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E-learning

"In times of change the learners will inherit the earth, while the knowers will find themselves beautifully equipped to deal with a world that no longer exists." - Eric Hoffer

What is e-learning?
E-learning has been described by Cisco Systems as "the overarching umbrella that encompasses education, information, communication, training, knowledge management, and performance management. It is the web-enabled system that makes information and knowledge accessible to those who need it, when they need it - anytime, anywhere.”

However, a simple way to think about e-learning is:"E-learning is to ICT, as writing is to pens". An agenda about ICT puts the emphasis on the technology, whereas e-learning puts the emphasis on how we learn with the technology.

As such, e-learning is not just about the work of schools. It is a recognition that everyone in a changing society needs access to continuous forms of learning - that fit into their busy lives. E-learning works differently to formal schooling. E-learning redesigns learning around the needs of the learner. It provides content matched to what the learner needs to learn at that point in time, in a style that matches the way that the learner prefers to learn, in a quantity matched to the time the learner has available, at a time when it is convenient for the learner, at a place where the learner happens to be.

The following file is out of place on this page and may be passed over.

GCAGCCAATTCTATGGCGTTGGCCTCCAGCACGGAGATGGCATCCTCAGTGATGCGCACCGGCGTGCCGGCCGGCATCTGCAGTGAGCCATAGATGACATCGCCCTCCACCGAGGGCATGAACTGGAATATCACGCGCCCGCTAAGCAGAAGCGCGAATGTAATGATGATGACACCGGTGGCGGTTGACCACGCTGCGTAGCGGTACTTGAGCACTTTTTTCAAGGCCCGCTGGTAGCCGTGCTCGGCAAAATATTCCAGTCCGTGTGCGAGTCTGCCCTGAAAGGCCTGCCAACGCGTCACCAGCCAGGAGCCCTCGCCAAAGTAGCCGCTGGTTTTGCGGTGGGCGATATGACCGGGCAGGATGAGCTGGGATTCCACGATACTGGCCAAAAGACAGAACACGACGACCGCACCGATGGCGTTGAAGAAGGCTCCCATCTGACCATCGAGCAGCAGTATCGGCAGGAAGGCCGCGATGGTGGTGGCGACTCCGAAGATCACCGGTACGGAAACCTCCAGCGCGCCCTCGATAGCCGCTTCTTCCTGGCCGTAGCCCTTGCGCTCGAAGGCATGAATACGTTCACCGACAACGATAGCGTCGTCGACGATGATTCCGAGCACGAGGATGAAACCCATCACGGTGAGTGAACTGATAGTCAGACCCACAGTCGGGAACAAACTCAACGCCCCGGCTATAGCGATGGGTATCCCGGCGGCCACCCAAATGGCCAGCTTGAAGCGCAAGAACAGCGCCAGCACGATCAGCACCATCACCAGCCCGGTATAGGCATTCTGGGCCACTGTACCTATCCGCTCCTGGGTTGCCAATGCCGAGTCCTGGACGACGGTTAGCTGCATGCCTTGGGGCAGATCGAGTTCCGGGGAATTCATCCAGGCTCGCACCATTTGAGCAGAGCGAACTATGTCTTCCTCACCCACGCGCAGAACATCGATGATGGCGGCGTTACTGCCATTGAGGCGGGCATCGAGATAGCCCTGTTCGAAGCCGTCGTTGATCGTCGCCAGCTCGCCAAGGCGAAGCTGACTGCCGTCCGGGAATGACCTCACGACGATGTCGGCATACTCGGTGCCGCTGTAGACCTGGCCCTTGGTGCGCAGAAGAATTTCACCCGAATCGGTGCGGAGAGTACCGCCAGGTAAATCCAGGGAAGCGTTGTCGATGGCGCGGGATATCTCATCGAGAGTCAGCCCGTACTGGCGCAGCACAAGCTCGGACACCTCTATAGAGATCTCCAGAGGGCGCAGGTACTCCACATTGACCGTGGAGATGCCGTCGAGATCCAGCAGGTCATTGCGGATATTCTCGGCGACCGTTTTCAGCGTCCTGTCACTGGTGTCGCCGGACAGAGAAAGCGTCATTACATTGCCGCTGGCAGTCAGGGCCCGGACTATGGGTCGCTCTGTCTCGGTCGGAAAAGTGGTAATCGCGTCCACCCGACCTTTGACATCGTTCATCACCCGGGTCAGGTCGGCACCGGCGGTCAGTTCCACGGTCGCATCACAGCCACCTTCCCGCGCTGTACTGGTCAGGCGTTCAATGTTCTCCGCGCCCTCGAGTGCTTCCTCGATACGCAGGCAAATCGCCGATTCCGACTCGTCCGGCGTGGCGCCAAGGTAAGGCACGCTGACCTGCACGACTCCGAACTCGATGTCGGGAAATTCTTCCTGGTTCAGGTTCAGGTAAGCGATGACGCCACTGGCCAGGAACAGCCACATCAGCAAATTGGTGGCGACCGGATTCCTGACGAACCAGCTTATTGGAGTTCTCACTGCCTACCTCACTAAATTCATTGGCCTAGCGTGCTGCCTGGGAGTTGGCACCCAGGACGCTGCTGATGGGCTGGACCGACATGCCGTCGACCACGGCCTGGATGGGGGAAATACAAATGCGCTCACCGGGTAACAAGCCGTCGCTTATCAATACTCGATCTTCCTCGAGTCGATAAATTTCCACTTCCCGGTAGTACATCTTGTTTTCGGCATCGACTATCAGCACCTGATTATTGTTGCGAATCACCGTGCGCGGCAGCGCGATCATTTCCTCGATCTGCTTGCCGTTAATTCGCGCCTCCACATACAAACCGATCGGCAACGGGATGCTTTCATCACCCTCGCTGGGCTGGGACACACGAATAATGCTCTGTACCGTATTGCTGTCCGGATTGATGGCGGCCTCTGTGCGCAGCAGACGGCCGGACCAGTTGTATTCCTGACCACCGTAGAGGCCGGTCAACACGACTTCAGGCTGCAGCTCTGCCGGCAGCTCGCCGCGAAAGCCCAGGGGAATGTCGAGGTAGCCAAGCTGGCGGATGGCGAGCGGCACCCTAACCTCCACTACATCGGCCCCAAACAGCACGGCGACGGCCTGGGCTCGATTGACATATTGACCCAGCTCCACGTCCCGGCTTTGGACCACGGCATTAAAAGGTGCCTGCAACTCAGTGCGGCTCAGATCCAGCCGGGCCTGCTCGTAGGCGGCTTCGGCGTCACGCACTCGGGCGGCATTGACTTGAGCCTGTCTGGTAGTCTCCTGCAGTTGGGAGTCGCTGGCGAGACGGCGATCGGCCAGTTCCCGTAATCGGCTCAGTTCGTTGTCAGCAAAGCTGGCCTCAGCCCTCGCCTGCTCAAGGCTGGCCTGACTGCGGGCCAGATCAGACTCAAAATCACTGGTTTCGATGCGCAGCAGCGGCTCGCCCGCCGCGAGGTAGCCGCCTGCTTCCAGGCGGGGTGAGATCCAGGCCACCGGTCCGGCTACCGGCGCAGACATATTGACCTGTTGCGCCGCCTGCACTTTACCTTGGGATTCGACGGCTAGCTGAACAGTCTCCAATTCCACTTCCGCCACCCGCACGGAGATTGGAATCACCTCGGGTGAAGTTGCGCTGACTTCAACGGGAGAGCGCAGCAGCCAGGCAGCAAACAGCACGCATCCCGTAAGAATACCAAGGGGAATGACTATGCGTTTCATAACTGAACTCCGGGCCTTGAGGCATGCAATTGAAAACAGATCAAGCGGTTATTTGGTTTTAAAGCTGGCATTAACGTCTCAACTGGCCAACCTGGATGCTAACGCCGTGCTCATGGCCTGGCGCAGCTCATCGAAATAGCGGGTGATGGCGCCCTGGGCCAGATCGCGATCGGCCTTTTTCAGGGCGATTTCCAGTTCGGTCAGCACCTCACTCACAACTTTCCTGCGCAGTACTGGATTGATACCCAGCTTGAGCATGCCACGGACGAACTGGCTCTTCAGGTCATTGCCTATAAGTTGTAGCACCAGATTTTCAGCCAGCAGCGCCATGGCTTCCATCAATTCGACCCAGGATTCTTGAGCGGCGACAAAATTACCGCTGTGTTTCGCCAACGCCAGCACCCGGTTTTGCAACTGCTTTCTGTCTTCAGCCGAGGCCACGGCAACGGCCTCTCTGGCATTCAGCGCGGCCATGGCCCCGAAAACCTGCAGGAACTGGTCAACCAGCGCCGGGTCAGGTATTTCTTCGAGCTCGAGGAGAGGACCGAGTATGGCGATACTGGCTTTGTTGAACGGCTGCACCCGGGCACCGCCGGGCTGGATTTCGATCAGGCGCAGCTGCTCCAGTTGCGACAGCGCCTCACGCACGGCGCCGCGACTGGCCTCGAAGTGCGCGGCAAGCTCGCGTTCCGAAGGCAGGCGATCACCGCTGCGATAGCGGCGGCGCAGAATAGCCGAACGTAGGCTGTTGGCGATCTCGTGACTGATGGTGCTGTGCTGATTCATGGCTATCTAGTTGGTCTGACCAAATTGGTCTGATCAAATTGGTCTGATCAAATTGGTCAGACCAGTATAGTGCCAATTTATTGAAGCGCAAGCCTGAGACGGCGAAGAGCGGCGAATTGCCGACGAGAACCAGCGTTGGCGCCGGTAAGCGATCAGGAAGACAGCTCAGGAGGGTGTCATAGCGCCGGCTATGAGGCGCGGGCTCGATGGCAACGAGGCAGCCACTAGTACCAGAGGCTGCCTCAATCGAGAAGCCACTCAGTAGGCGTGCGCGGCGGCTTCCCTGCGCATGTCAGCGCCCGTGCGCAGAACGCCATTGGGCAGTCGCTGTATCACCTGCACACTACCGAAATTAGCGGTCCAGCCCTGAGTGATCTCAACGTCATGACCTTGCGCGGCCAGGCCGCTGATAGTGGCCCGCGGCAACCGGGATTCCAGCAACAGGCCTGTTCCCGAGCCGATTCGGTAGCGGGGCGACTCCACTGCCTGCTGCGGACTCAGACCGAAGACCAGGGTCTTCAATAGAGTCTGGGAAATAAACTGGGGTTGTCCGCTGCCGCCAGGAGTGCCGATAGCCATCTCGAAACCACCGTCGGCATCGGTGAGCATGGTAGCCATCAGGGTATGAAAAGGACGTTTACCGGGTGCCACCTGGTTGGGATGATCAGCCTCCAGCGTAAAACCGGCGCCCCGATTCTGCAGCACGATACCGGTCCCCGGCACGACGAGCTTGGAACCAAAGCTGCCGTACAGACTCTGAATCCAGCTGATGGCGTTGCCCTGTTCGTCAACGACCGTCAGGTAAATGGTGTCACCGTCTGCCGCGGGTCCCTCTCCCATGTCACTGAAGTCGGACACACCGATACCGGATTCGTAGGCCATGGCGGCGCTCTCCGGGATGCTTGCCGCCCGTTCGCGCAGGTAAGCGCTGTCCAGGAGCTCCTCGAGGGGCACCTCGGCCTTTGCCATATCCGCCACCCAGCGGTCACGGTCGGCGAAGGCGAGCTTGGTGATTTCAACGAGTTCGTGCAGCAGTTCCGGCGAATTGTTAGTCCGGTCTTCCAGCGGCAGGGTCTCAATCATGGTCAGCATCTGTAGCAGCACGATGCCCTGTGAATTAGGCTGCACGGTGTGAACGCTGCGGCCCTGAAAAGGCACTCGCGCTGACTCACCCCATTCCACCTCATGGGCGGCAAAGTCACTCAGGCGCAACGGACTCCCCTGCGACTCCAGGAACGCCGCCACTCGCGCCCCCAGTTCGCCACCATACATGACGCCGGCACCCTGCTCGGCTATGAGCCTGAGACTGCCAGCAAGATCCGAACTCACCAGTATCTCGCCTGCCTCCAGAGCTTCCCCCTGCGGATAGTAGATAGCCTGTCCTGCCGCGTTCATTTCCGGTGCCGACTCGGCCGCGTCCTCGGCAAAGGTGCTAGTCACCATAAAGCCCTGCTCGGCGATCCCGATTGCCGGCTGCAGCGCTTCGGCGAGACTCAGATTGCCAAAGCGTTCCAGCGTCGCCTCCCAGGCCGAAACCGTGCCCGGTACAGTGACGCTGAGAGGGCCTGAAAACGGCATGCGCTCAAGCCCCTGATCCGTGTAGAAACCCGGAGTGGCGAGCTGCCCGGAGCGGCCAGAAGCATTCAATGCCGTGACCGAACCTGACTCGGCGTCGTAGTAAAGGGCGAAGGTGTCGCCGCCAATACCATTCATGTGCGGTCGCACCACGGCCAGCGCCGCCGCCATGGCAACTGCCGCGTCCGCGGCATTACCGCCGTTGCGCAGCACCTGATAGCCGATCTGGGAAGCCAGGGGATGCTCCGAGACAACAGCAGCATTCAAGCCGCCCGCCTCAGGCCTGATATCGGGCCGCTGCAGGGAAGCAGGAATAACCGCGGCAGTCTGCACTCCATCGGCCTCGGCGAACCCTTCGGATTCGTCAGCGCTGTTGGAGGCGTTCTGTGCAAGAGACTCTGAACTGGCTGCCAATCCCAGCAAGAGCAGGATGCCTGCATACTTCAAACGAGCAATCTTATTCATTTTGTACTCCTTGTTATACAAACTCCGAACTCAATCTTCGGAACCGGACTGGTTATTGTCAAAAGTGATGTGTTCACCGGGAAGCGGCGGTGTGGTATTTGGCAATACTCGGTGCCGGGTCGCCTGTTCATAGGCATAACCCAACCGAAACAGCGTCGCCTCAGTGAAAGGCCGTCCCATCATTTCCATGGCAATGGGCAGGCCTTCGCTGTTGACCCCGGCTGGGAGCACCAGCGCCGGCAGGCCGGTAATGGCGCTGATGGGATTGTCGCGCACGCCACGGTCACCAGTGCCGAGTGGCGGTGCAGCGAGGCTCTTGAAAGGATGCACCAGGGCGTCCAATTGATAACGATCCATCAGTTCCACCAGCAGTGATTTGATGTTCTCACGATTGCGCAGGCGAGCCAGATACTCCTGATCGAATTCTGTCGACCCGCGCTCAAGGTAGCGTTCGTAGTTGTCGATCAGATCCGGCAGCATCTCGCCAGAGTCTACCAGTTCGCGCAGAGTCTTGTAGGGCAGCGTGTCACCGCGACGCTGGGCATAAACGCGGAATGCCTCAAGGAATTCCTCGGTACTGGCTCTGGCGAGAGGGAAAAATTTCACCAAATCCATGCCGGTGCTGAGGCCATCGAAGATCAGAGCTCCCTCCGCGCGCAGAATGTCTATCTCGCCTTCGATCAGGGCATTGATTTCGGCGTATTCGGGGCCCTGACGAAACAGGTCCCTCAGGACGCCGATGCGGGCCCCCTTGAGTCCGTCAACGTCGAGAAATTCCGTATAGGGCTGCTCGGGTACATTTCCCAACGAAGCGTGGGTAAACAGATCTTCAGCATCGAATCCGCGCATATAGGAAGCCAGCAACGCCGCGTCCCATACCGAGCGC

This is very much the way that learning would be designed if it were a true consumer product rather than a product of a historical approach to organising schooling.

The scope of e-learning can be explored through this mind map:

      Clich to download mind map
      Source: Lorraine Dawes, Redbridge LEA 

Current thinking acknowledges that the teacher plays a key role in the learning process, but that this dependence on the teacher naturally falls away with the age of the learner. Effective learning models will acknowledge this and explicitly encourage learners to become independent by teaching the skills of learning as well as subject content. John Abbott in 'The Unfinished Revolution' refers to this as 'intellectual weaning' where 'the more skills the learner acquires, the more the learner is responsible for using those skills."

The term 'blended learning' has been used to describe a mix of inputs to match the different capacities and learn and different preferred learning styles. This acknowledges the concern that a purely 'virtual' learning experience is only likely to be effective for the most highly motivated and self-sufficient of learners.

This mix of inputs could include a number of the following:

an interactive online course that presents tasks according to progress made
continuous online assessment with remedial feedback
comprehensive self-learning, printed course materials
a classroom mentor who is expert in understanding how pupils best learn
a visiting expert teacher shared with many institutions
regular video-conference-based lessons with the expert teacher
the use of email for personal feedback
access to peer group online discussion fora
a programme to teach learning skills and self-responsibility for learning